How Bowdoin Buys Environmental Technology—And How You Can, Too

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Sarah Morgan

Sarah Morgan’s office is always filled with boxes of recently delivered electronics. She gives all the packing materials to Bowdoin’s mail room.

Morgan has made buying with the environment in mind an essential part of her job. “It’s always been something that has been important to me, and if we have the option to make more responsible choices, why wouldn’t we?” she said. “I’ve been lucky at Bowdoin to get buy-in on this. And it certainly helped that I could show it wouldn’t cost any more to do it and would even save costs in the long run.” The savings come from investing in electronics that are energy efficient. 

The Green Environmental Council, a nonprofit that advocates for greener technology, rates computers, monitors, phones, servers, and TVs based on their overall sustainability: that is, how much energy they use, how much recycled content they contain, how much toxic material the manufacturers have avoided, etc.

While the Council focuses on working with bigger organizations with more purchasing clout—like universities and government agencies—its registry of independently verified products is available to anyone. Morgan encourages people to consult this list when they’re shopping for a replacement machine—and also to think about how they will get rid of the technology they’re discarding.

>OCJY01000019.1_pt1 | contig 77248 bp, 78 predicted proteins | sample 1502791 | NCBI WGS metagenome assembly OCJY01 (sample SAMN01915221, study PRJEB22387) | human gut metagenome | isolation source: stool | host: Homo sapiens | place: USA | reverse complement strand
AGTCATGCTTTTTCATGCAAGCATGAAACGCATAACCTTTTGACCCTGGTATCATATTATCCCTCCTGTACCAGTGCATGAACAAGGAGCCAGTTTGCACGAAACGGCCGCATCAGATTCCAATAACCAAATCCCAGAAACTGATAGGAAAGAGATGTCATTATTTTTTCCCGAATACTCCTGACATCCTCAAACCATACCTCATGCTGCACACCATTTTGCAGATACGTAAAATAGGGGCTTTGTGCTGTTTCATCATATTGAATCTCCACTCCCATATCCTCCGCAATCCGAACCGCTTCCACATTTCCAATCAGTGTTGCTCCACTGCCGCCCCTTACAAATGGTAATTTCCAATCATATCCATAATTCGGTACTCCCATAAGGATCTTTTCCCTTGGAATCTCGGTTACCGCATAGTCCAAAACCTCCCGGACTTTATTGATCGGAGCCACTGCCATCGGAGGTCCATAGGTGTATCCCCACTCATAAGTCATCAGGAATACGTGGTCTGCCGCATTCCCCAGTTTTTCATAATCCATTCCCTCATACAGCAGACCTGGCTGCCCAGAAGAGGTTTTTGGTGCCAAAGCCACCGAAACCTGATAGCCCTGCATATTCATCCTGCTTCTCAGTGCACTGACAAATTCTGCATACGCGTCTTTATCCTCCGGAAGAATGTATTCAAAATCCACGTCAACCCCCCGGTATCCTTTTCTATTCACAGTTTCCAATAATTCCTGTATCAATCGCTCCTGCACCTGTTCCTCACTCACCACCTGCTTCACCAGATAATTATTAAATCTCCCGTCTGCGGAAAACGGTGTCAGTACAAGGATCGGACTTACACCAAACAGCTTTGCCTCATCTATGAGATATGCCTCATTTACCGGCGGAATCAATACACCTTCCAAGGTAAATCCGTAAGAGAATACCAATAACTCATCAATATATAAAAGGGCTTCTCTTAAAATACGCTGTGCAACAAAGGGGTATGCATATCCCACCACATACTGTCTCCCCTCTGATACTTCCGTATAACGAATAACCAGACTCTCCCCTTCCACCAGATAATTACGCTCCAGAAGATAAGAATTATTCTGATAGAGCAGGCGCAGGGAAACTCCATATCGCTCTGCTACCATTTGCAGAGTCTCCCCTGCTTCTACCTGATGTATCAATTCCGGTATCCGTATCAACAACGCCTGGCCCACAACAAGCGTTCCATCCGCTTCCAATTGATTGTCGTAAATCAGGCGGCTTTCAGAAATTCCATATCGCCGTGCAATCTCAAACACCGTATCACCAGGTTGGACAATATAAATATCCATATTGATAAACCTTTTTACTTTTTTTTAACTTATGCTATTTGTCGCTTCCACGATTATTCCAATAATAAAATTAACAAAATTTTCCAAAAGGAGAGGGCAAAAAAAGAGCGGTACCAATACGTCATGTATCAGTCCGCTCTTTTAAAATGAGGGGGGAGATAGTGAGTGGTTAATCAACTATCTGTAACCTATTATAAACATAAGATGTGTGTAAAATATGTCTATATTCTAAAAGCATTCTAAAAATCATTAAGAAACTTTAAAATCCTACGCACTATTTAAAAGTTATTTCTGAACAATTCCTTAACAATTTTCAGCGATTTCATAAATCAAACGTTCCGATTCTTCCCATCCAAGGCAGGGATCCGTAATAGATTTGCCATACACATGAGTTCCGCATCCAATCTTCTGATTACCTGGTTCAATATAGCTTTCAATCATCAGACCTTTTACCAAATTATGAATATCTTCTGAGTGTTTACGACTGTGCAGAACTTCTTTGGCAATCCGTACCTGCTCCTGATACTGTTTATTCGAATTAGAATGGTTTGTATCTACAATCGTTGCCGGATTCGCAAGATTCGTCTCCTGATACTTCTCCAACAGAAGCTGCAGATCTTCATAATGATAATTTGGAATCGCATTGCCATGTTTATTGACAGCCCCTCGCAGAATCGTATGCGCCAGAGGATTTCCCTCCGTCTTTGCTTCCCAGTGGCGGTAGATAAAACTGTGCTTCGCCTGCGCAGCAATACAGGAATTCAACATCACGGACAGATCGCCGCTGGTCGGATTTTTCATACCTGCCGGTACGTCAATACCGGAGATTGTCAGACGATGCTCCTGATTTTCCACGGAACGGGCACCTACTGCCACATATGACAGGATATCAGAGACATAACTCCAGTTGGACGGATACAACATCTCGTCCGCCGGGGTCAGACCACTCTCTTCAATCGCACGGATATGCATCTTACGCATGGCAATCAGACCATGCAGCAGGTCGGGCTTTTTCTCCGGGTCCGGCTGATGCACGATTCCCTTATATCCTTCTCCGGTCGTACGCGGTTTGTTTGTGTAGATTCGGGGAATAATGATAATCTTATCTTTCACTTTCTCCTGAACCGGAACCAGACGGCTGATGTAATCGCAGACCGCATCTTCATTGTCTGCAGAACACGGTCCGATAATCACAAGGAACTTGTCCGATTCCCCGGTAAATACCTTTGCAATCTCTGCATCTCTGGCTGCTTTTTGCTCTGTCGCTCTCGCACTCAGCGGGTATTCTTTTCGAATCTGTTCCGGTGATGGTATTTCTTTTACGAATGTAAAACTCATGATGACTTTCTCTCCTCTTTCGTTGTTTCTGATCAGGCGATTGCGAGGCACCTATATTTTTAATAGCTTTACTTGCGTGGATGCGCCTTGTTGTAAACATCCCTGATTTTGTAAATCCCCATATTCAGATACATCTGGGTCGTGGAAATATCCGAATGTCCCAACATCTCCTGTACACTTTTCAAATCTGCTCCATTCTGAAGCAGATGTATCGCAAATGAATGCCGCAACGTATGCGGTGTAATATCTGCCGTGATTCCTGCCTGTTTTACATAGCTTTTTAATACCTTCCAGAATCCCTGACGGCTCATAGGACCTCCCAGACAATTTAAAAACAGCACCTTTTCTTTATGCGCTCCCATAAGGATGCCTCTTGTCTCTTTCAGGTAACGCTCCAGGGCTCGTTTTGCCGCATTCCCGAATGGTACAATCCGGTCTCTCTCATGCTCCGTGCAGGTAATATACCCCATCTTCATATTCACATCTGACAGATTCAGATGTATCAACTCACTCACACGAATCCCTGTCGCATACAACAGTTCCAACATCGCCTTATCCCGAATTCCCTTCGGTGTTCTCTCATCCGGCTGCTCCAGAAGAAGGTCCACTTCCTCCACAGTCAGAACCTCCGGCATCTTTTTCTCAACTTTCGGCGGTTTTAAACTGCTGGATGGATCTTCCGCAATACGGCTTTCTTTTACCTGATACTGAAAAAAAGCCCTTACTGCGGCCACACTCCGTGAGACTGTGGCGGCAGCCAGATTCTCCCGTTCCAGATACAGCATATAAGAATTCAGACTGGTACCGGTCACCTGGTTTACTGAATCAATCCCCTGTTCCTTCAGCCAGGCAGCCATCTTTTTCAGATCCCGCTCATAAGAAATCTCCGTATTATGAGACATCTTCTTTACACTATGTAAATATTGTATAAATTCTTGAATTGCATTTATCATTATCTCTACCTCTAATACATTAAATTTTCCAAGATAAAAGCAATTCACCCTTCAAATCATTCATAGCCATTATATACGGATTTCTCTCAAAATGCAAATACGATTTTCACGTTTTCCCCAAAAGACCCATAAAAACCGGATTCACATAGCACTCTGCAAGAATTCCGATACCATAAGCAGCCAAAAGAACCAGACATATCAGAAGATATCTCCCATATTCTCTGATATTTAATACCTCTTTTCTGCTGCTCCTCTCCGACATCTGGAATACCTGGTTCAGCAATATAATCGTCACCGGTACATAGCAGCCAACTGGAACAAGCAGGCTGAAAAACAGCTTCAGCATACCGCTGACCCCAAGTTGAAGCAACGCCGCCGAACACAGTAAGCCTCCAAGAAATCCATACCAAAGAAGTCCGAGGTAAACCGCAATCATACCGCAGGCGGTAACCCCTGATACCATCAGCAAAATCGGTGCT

Stores like Best Buy and Staples often recycle older products, she said, and Goodwill also accepts used electronics.

One sustainable action, of course, is just to use things until they finally blink into permanent obsolescence. “I try to keep things running for as long as humanly possible—sometimes too long!” Morgan said. “But when it’s finally gone, I make sure it doesn’t just go into the trash. I make sure it gets properly recycled.”

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